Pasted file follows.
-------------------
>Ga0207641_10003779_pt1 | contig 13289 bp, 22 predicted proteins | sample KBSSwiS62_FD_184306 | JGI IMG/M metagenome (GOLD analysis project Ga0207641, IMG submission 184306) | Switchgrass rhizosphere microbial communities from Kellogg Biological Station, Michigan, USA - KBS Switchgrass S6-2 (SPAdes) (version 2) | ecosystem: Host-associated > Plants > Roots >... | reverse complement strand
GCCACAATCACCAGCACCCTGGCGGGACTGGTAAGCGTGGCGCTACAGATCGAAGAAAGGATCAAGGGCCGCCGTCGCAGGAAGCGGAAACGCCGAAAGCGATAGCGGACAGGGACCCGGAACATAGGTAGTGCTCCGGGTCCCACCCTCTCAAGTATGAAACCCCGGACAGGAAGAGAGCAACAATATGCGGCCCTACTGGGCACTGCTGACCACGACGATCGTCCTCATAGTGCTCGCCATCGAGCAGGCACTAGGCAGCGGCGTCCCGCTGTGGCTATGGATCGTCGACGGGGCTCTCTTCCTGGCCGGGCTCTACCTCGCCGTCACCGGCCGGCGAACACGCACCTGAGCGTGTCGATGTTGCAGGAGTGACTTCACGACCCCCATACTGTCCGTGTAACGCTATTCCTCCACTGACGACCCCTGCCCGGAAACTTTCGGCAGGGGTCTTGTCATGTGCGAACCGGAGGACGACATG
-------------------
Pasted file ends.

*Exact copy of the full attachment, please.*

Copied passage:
>Ga0207641_10003779_pt1 | contig 13289 bp, 22 predicted proteins | sample KBSSwiS62_FD_184306 | JGI IMG/M metagenome (GOLD analysis project Ga0207641, IMG submission 184306) | Switchgrass rhizosphere microbial communities from Kellogg Biological Station, Michigan, USA - KBS Switchgrass S6-2 (SPAdes) (version 2) | ecosystem: Host-associated > Plants > Roots >... | reverse complement strand
GCCACAATCACCAGCACCCTGGCGGGACTGGTAAGCGTGGCGCTACAGATCGAAGAAAGGATCAAGGGCCGCCGTCGCAGGAAGCGGAAACGCCGAAAGCGATAGCGGACAGGGACCCGGAACATAGGTAGTGCTCCGGGTCCCACCCTCTCAAGTATGAAACCCCGGACAGGAAGAGAGCAACAATATGCGGCCCTACTGGGCACTGCTGACCACGACGATCGTCCTCATAGTGCTCGCCATCGAGCAGGCACTAGGCAGCGGCGTCCCGCTGTGGCTATGGATCGTCGACGGGGCTCTCTTCCTGGCCGGGCTCTACCTCGCCGTCACCGGCCGGCGAACACGCACCTGAGCGTGTCGATGTTGCAGGAGTGACTTCACGACCCCCATACTGTCCGTGTAACGCTATTCCTCCACTGACGACCCCTGCCCGGAAACTTTCGGCAGGGGTCTTGTCATGTGCGAACCGGAGGACGACATG